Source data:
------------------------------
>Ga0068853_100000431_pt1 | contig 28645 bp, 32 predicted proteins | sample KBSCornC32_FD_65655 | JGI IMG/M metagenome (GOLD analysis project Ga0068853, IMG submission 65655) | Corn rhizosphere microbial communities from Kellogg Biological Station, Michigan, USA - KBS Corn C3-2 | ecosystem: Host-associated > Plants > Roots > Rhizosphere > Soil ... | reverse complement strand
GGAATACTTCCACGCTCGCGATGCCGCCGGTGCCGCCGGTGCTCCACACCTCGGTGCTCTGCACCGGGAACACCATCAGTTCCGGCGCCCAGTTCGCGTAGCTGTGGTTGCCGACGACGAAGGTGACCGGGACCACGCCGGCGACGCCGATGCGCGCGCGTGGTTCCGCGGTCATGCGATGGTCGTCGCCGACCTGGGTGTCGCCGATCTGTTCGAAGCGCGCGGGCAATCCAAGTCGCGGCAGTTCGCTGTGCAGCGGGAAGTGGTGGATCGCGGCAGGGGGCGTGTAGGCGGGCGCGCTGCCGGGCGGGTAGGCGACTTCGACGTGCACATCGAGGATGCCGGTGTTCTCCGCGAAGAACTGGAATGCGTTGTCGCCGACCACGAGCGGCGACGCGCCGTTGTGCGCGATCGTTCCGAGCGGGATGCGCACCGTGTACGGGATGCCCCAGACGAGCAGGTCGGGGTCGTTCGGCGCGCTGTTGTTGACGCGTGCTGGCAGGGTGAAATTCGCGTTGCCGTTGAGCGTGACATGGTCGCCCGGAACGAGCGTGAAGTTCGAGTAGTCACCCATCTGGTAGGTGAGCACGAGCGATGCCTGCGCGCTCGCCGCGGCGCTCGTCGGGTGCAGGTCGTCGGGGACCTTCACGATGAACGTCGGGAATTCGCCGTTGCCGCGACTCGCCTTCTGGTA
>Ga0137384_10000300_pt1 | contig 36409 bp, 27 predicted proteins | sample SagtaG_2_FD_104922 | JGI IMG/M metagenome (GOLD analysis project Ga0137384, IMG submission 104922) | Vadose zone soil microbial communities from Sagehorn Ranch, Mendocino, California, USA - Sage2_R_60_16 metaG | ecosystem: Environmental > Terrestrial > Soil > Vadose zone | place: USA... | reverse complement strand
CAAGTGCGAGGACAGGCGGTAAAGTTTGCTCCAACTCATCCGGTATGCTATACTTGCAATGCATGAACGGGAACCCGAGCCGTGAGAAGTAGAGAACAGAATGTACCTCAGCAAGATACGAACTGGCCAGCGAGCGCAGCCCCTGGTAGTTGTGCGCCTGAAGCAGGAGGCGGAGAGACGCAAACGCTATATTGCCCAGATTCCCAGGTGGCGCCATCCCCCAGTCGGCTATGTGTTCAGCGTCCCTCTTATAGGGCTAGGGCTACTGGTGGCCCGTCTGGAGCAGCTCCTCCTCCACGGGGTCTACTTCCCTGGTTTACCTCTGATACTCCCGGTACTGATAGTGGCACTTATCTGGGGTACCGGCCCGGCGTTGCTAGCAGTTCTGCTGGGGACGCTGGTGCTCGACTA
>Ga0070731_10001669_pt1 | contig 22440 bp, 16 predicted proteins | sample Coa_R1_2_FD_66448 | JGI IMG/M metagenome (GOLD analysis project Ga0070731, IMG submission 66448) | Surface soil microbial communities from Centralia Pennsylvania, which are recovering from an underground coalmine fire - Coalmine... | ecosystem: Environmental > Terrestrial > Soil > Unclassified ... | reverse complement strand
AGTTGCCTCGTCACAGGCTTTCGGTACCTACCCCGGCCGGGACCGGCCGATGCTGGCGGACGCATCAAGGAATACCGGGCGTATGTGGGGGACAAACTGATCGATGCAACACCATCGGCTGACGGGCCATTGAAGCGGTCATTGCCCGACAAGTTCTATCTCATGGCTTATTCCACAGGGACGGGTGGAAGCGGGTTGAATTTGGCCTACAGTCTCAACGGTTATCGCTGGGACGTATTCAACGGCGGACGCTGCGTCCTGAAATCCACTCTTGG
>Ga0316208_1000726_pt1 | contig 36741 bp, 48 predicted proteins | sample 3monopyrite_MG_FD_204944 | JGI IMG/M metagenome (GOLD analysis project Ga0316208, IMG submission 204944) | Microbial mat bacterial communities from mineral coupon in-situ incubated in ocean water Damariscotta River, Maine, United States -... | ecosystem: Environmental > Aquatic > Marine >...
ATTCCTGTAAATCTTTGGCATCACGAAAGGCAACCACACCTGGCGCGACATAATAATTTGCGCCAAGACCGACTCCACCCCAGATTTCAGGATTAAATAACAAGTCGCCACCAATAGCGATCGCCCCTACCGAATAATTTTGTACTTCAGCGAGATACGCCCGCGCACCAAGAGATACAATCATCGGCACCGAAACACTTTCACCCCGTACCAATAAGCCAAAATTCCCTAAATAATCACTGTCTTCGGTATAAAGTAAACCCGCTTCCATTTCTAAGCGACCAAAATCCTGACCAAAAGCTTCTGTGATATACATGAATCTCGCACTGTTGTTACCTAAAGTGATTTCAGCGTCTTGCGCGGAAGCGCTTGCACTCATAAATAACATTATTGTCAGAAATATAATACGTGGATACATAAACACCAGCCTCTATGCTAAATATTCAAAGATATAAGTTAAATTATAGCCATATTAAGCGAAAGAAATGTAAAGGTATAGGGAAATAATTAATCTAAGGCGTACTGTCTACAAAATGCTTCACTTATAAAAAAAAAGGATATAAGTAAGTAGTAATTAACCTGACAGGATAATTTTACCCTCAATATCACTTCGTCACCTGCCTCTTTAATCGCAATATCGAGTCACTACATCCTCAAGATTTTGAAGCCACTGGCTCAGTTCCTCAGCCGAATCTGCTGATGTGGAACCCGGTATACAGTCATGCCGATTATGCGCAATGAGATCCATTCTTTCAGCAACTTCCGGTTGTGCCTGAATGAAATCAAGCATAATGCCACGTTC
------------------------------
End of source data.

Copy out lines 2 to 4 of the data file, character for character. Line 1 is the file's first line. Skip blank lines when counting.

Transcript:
GGAATACTTCCACGCTCGCGATGCCGCCGGTGCCGCCGGTGCTCCACACCTCGGTGCTCTGCACCGGGAACACCATCAGTTCCGGCGCCCAGTTCGCGTAGCTGTGGTTGCCGACGACGAAGGTGACCGGGACCACGCCGGCGACGCCGATGCGCGCGCGTGGTTCCGCGGTCATGCGATGGTCGTCGCCGACCTGGGTGTCGCCGATCTGTTCGAAGCGCGCGGGCAATCCAAGTCGCGGCAGTTCGCTGTGCAGCGGGAAGTGGTGGATCGCGGCAGGGGGCGTGTAGGCGGGCGCGCTGCCGGGCGGGTAGGCGACTTCGACGTGCACATCGAGGATGCCGGTGTTCTCCGCGAAGAACTGGAATGCGTTGTCGCCGACCACGAGCGGCGACGCGCCGTTGTGCGCGATCGTTCCGAGCGGGATGCGCACCGTGTACGGGATGCCCCAGACGAGCAGGTCGGGGTCGTTCGGCGCGCTGTTGTTGACGCGTGCTGGCAGGGTGAAATTCGCGTTGCCGTTGAGCGTGACATGGTCGCCCGGAACGAGCGTGAAGTTCGAGTAGTCACCCATCTGGTAGGTGAGCACGAGCGATGCCTGCGCGCTCGCCGCGGCGCTCGTCGGGTGCAGGTCGTCGGGGACCTTCACGATGAACGTCGGGAATTCGCCGTTGCCGCGACTCGCCTTCTGGTA
>Ga0137384_10000300_pt1 | contig 36409 bp, 27 predicted proteins | sample SagtaG_2_FD_104922 | JGI IMG/M metagenome (GOLD analysis project Ga0137384, IMG submission 104922) | Vadose zone soil microbial communities from Sagehorn Ranch, Mendocino, California, USA - Sage2_R_60_16 metaG | ecosystem: Environmental > Terrestrial > Soil > Vadose zone | place: USA... | reverse complement strand
CAAGTGCGAGGACAGGCGGTAAAGTTTGCTCCAACTCATCCGGTATGCTATACTTGCAATGCATGAACGGGAACCCGAGCCGTGAGAAGTAGAGAACAGAATGTACCTCAGCAAGATACGAACTGGCCAGCGAGCGCAGCCCCTGGTAGTTGTGCGCCTGAAGCAGGAGGCGGAGAGACGCAAACGCTATATTGCCCAGATTCCCAGGTGGCGCCATCCCCCAGTCGGCTATGTGTTCAGCGTCCCTCTTATAGGGCTAGGGCTACTGGTGGCCCGTCTGGAGCAGCTCCTCCTCCACGGGGTCTACTTCCCTGGTTTACCTCTGATACTCCCGGTACTGATAGTGGCACTTATCTGGGGTACCGGCCCGGCGTTGCTAGCAGTTCTGCTGGGGACGCTGGTGCTCGACTA